For decades, armed conflicts have ravaged the Democratic Republic of the Congo (DRC), resulting in massive displacement and critical humanitarian needs. Over 13.1 million Congolese require humanitarian assistance, and with limited resources, humanitarians in the DRC are forced to make tough trade-offs as new conflicts emerge amid protracted ones—with aid delivery slowing down and increasingly diverted with each new outbreak. Insufficient funding threatens to unravel decades of investment and push the DRC deeper into chaos.
More than one in 10 internally displaced people are in the Democratic Republic of Congo, where millions of IDPs are falling between the cracks of a humanitarian system in urgent need of reform. An important first step is to establish the position of special representative of the secretary-general (SRSG) for IDPs.
On Friday, April 13, 2018, international donors gathered in Geneva for a Humanitarian Conference on the Democratic Republic of Congo (DRC). The conference was a crucial opportunity to focus global attention on the estimated 13.1 million Congolese citizens who are in desperate need of humanitarian assistance and protection. In this statement, Refugees International urged urgent action to establish humanitarian assistance for the affected Congolese civilians.
Despite the alarming numbers of people in need, as well as the grave atrocities being carried out, the Kasai region has received very little international attention and humanitarian funding. More than 30,000 people have fled from the Kasai region into Angola, seeking protection and support, and another 1.4 million people are internally displaced. The UN estimates that roughly one million people are food insecure, including 400,000 children who are facing malnutrition. The needs are staggering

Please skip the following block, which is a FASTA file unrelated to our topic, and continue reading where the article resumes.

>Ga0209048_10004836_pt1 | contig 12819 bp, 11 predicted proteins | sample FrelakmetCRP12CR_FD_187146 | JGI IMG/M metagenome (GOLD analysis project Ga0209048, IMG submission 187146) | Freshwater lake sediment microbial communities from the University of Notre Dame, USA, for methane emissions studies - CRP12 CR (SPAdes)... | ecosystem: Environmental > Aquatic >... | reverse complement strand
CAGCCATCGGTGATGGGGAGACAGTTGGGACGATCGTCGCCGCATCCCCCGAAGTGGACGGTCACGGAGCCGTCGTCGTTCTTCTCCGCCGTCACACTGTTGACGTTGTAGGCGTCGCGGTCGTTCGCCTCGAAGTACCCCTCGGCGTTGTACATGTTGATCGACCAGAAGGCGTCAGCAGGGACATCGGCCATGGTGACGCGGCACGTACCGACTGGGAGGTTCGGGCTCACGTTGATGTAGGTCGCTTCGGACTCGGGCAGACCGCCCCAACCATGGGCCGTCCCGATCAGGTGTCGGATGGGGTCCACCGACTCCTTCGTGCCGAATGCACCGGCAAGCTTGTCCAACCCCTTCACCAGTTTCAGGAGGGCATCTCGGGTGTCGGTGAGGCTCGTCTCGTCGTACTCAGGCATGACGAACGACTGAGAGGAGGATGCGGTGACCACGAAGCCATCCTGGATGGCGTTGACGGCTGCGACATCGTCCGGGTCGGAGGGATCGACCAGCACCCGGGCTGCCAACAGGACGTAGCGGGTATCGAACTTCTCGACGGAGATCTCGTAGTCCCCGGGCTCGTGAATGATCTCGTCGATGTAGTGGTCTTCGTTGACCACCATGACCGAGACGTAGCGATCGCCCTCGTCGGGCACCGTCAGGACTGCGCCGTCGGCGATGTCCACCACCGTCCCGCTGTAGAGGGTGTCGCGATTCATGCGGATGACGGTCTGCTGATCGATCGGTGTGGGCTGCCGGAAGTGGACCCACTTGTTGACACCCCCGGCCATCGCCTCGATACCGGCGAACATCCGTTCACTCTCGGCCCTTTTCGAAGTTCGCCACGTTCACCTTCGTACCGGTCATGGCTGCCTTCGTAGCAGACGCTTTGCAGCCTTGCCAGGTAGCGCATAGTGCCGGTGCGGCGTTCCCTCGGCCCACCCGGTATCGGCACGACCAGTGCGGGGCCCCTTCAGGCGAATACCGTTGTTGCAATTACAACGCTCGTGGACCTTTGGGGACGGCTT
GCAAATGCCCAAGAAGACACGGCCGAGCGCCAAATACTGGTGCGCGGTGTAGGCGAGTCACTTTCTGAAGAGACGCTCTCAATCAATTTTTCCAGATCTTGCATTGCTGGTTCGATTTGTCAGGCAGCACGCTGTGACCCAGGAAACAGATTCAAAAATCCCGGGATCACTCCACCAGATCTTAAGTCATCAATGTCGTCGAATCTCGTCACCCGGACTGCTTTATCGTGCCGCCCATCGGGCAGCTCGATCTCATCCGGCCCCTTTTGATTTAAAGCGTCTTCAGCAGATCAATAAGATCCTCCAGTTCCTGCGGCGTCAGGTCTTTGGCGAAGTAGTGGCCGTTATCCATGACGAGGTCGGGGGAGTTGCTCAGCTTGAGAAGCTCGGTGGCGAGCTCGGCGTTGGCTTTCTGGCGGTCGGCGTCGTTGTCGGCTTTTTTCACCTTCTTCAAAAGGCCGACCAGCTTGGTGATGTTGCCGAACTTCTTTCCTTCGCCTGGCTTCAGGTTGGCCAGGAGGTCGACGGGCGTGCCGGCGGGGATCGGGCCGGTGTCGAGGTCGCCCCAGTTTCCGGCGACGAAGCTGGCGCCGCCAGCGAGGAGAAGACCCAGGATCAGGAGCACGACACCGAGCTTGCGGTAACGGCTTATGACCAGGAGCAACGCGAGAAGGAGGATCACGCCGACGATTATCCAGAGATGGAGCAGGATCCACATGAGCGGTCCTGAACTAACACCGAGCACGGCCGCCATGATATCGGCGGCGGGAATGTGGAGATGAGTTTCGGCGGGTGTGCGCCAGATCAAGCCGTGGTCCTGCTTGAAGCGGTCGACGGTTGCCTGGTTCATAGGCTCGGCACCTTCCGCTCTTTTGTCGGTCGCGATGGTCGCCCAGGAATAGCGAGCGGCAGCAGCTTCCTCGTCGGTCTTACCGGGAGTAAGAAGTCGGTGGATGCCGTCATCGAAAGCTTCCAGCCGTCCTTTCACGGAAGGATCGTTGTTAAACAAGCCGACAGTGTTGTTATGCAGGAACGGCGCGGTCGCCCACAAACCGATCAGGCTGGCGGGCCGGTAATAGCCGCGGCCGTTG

Refugees International welcomes Ambassador Nikki Haley’s visits to the Democratic Republic of the Congo (DRC), South Sudan, and Ethiopia this week and next, as well as her commitment to U.S. support for refugee assistance and protection in Africa. By visiting these countries, all of which are facing urgent humanitarian challenges, Ambassador Haley is playing an important and constructive role on these issues.
Refugees International condemns the September 15, 2017 massacre in the Kamanyola transit site in eastern Democratic Republic of Congo, in which at least 39 Burundians were killed. Among the victims were 15 women, with another 100 people wounded. RI also regrets the loss of a Congolese soldier who was also killed.
The political struggle underway in Burundi has thrust that tiny Central African nation into the global spotlight. Burundi’s president, Pierre Nkurunziza, is seeking a third term despite being limited to two by Burundi’s constitution, and by the terms of a peace deal signed in 2000. Nkurunziza’s supporters maintain that his first term did not count because he was appointed by parliament rather than elected. His political opponents disagree.